February 2012

Everyone knows that Diaper Junction is one of my favorite places to buy cloth diapers, so I wanted to share their big news with you!

Diaper Junction’s New Diaper Service!
Do you live in Virginia Beach near Diaper Junction? Did you know that Diaper Junction has branched out and has expanded their offerings to include a Cloth Diaper Service?

Diaper Junction is located on the south side of Hampton Roads. Their Virginia Beach Cloth Diaper Laundry Service serves most areas of Virginia Beach, Norfolk, Chesapeake, Portsmouth, Suffolk, Hampton, and Newport News.

About Diaper Junction’s Cloth Diaper Laundry Service: (from DiaperJunction.com)
As your favorite family-owned and operated cloth diaper retailer, Diaper Junction has been serving the cloth diapering community both locally, and virtually via the World Wide Web for more than 8 years. With over 10 years of cloth diapering experience, Diaper Junction is ready to embark in the next phase of serving our community and is proud to now begin offering a Cloth Diaper Laundry Service!

Throughout the years we’ve been committed to providing families with the cloth diapering options and support they need in order to use cloth diapers with success. Through our new Laundry Service we’ll be able to reach more families and add even more convenience for those who want to use cloth diapers.

Have questions about the service? Have questions about using cloth diapers? Not a problem! We provide support via phone and email and we even offer demonstrations to teach you how how to use our diapers and make the most of our service.

Need help making the transition from laundering your own cloth diapers to using our Laundry Service? Don’t worry, we’re here to help! Whether you want to use the service temporarily and then begin laundering your own, use the service part-time, or you want to use the service full time, we’ll walk you through it every step of the way.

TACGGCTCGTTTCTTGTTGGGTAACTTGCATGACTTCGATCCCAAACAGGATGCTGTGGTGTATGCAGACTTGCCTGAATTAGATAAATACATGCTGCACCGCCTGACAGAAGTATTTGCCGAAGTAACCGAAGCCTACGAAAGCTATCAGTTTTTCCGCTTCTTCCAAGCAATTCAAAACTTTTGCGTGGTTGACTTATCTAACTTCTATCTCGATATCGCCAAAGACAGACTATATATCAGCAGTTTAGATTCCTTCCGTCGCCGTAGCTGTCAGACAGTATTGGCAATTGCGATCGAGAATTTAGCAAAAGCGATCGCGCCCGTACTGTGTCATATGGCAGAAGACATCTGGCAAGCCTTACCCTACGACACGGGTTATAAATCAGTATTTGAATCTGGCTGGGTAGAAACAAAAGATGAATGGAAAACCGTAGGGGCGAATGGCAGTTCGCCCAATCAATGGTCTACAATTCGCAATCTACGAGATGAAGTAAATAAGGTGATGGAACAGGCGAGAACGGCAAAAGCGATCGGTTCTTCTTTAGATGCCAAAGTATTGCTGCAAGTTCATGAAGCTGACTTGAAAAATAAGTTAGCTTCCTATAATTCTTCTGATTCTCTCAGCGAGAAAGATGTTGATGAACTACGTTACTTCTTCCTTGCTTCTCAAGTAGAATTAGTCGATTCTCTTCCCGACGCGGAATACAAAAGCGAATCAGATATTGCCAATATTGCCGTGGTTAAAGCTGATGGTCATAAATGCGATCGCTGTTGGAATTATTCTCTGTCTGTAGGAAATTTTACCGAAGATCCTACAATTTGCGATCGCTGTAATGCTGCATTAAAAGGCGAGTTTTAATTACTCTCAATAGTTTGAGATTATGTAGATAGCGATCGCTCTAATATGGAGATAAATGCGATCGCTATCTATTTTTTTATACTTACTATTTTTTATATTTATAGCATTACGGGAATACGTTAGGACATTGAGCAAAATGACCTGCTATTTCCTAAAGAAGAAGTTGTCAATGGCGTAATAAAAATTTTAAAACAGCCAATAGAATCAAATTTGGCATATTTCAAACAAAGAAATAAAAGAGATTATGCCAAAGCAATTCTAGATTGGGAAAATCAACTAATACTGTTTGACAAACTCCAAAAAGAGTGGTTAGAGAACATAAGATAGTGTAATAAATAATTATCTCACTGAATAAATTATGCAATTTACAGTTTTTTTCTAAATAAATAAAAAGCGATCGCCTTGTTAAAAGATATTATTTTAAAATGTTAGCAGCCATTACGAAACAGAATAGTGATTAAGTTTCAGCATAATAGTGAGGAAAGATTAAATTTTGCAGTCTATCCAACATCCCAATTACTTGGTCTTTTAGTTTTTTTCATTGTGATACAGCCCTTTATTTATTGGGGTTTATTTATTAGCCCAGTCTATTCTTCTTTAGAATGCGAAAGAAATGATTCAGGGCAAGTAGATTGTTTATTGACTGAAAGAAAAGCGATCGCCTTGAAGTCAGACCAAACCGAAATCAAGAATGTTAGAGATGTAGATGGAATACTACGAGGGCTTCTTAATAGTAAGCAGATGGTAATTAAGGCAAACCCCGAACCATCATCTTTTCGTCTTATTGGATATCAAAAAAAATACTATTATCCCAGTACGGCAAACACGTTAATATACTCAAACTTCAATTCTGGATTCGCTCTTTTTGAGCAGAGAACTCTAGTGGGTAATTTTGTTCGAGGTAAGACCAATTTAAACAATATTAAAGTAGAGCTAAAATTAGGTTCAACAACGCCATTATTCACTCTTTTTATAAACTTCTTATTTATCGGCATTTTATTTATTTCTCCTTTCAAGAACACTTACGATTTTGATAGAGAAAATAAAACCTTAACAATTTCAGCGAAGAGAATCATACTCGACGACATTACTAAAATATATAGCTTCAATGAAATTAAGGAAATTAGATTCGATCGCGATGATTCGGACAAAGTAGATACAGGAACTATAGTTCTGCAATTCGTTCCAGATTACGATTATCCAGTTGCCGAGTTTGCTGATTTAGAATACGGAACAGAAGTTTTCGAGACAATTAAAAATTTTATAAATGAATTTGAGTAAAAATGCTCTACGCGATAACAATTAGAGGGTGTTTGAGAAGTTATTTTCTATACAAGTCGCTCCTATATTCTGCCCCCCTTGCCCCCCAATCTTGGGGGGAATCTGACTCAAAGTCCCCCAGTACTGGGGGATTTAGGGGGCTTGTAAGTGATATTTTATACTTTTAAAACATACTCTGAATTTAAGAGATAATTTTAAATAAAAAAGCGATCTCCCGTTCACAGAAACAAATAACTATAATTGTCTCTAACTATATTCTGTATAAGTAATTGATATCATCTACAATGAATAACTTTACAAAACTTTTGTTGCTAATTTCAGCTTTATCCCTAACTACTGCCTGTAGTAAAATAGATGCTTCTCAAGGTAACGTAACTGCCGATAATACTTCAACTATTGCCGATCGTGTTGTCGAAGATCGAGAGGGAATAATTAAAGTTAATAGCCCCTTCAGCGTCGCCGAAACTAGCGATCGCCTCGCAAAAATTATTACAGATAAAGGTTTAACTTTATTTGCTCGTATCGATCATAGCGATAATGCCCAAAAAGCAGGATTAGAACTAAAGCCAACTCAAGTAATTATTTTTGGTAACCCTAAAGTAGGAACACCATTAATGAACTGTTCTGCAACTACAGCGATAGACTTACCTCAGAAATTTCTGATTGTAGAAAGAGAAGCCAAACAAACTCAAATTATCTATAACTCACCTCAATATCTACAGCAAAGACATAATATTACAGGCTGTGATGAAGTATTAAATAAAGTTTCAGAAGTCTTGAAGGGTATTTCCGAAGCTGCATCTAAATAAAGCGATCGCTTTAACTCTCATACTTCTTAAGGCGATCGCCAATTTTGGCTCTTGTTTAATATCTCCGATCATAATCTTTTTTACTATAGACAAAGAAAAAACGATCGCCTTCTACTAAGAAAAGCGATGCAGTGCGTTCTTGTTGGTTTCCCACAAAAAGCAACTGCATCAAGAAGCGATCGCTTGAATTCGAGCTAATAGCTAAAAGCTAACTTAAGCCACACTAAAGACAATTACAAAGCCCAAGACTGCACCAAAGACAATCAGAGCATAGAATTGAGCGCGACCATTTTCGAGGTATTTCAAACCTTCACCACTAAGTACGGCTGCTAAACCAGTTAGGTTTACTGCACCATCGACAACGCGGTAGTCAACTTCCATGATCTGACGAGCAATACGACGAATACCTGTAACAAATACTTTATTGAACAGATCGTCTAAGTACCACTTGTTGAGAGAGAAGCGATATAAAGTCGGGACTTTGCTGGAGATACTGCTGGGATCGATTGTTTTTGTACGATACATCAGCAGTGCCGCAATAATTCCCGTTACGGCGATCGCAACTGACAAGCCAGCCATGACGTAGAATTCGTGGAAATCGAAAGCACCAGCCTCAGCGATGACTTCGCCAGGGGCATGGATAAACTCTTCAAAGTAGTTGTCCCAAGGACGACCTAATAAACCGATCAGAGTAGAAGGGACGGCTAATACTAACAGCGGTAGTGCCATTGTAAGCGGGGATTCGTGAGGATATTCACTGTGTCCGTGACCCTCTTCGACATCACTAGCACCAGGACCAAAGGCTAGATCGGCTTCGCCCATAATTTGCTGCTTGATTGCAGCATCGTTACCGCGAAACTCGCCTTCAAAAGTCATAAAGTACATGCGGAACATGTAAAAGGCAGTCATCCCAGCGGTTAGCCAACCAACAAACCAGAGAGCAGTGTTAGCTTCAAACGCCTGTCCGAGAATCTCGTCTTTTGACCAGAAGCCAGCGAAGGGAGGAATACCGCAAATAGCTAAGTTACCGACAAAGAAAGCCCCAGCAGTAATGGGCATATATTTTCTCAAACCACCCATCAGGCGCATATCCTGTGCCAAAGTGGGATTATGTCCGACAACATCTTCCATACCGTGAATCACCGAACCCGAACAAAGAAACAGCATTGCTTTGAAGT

One Stop Shop!
We have a large in-stock supply of cloth diapers and all the accessories you’ll need! Stop by and shop our warehouse. Better yet, Diaper Service customers get free product delivery. Just order online and we’ll deliver your items on your delivery day!

Affordable Rental Options
We do not charge a flat weekly rate. Why pay for more diapers than you need? You only pay for the amount you order. Our “pay only for what you actually need” philosophy is perfect for those who only want to cloth diaper part-time or simply do not need a laundry service full-time.

We also offer a variety of packages to get you started. Want to just give our service a try? Sign up for our Test Drive Package. Want to take the plunge with great savings!?! We offer an all inclusive Deluxe Starter Package at a huge discount or you can start using our Cloth Diaper Laundry Service part-time for as little as $13 per week, including pick up and delivery!

Serving the community
We are extremely proud to tell everyone that we have teamed up with Chesapeake Service Systems, Inc to wash our diapers. CSS is a local non-profit laundry facility that employs adults with disabilities, autism and other intellectual disabilities. We are happy to support this organization in their mission to provide work opportunities in an environment that will stimulate development, improve the health and quality of life, as well as providing a sense of worth and dignity to this very special group of people.

To read more about Diaper Junction’s new Cloth Diaper Service and their prices please visit DiaperJunction.com.

FTC compliance: I was not compensated for this post, and all opinions are my own. This post contains affiliate links.

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washing cloth diapers

Washing Cloth Diapers

I almost didn’t post this since cloth diaper washing/detergent posts have been everywhere lately. However, since I’ve been thinking about this for 2 years, and working on it seriously for about 6 months, I’m posting it anyway!

I spent the first 6 months of my cloth diapering stint trying to figure out a wash routine. I had seen all the charts that told you which detergents were “safe” and which would cause your diapers to spontaneously combust (kidding.) I spent countless dollars and hours on detergents & stripping. What finally saved me was a detergent with pretty much all the “no-no” ingredients. Then I started to realize that all these companies said these detergents would damage your diapers, but did they really know? Some companies actually recommended the mainstream, “no no” detergents, saying enzymes were necessary to get your diapers cleaned.